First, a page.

On Thursday, H&M released its new luxury collaborative collection with French designer Isabel Marant, but that wasn't the only reason the Swedish fashion chain was making headlines. Facing criticism that the models in its fall campaign are too thin, company spokeswoman Karin Bringevall surprised the Swedish press by conceding to the accusations.
"We agree that some of our models are too thin, and it's something we are going to look over," Bringevall wrote in an email to newspaper Expressen on Wednesday. "This is a very important issue for us and something we are working to improve."
The statement came after Israeli fashion photographer Adi Barkan publicly criticized the company's global autumn campaign.
"It's obvious that several of these women have BMI's below 18.5. I don't know if they fixed it with Photoshop, but it looks terrible. No one can tell me these are healthy women. No way," Barkan said to Sveriges Television (SVT). "And the girls who go to the store, they see the skinny girls and they want to be like the skinny girls. We know that."
Barkan, who runs a modeling agency in Tel Aviv, has campaigned widely for legislation banning anorexic models. In March 2012, Israel was the first country in the world to outlaw underweight models, and today no model with a Body Mass Index BMI below 18.5 is allowed in commercials or on the catwalk.
Although the legislation has been in place since 2012 it has yet to be tested in court – though H&M's campaign may change that.
"It's obvious they have not followed Israeli law," said Israeli gynaecologist and lawyer Rachel Adato to SVT, adding that she has already been in contact with other lawyers about the issue. Adato stated that anorexia is the number one cause of death for Israeli women between the ages of 15 and 23. "It’s about time to do something about it in court."
The BMI scale compares weight to height, and a healthy weight should fall between 20 and 25, while anything above it is overweight. People who score below 18.5 are classified as underweight by healthcare practitioners who use the index as reference.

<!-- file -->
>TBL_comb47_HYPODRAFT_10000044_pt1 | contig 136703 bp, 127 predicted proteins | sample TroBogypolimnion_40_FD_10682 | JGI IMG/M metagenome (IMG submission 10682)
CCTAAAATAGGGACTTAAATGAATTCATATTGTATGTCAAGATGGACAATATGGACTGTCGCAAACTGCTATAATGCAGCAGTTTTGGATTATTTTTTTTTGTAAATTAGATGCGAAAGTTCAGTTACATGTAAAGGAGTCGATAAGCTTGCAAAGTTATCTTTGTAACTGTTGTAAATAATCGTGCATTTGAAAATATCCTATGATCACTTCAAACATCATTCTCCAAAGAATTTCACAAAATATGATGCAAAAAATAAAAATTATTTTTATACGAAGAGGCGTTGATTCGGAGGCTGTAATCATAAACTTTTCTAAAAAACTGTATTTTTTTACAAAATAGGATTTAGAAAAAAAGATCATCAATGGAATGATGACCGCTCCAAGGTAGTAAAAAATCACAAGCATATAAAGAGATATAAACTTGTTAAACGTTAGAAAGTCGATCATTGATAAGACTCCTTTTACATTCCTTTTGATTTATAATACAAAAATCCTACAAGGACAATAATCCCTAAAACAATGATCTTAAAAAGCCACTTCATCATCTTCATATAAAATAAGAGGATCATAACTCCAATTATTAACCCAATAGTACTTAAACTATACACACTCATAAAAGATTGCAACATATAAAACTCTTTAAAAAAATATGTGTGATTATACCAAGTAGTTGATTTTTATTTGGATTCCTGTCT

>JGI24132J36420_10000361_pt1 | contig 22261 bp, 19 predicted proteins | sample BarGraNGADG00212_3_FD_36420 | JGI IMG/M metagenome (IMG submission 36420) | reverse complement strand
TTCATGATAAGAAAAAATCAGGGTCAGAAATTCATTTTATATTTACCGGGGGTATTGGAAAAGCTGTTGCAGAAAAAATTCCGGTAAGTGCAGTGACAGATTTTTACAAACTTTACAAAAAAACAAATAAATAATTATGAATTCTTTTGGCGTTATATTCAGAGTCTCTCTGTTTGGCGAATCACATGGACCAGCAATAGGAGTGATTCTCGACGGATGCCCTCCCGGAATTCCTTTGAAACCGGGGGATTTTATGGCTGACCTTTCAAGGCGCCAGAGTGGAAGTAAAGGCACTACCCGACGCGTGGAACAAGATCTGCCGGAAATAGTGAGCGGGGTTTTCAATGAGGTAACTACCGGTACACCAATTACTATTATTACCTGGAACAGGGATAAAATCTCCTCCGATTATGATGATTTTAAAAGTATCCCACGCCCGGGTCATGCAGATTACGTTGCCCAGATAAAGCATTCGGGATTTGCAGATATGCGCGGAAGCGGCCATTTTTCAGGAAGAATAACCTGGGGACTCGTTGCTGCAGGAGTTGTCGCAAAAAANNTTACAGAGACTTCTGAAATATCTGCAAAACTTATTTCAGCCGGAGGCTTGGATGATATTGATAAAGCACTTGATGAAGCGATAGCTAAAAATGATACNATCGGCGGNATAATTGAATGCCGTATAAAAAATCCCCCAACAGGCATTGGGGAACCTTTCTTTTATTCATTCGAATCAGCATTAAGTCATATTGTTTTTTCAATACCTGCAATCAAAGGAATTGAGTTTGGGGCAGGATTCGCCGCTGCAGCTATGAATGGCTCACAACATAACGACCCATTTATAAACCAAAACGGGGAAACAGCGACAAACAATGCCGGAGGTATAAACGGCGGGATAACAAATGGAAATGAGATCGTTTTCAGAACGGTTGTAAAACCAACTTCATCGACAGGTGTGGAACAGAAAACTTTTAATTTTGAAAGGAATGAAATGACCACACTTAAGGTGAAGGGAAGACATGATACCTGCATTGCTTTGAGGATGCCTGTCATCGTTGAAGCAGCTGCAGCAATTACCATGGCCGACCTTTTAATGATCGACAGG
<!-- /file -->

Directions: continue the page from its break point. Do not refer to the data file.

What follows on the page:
"We do not work with models who are noticeably underweight," H&M's Bringevall told Expressen. But Barkan is sceptical.
"Why photograph the models and then distance yourself once the pictures are out?" Barkan retorted on SVT. "This isn't just about thin or too thin, it's about life and death. It's better to have an eye on the models before they are even photographed."
Bringevall confirmed to The Local that the models have not been made thinner in Photoshop, and are simply that thin.
Exactly what action the company will take remains unclear. Although H&M has not released an official statement, when The Local contacted H&M, Bringevall responded by recycling the same email sent to Expressen. The company has refused all requests to comment over the phone.
"It is too early too say concretely what will be done," Bringevall wrote to The Local. "This is a very important question for us. But on the other hand we do not think BMI is a reliable measure to guarantee images with a healthy body image."
Earlier this year H&M CEO Karl-Johan Persson admitted some of the company's models were too thin, but also claimed that for many of them, it was natural. When newspaper Metro asked what would happen if H&M were to take the lead and try to influence other companies to use full-figured models, Persson was evasive, saying such an approach may not work.
"It's hard to say. It's possible that we can be on board and make a change, but it really is such a big industry," he said.
Adato views such passive behaviour is simply a poor attempt to dodge taking responsibility.
“H&M is such a big company that they don't need to do this. They don't need to use underweight women to have an impact.”
The fashion chain has stores in 53 countries around the world, including 13 stores in Israel, 270 in the US, and some 180 in Sweden. The company opened its first store in Indonesia in October.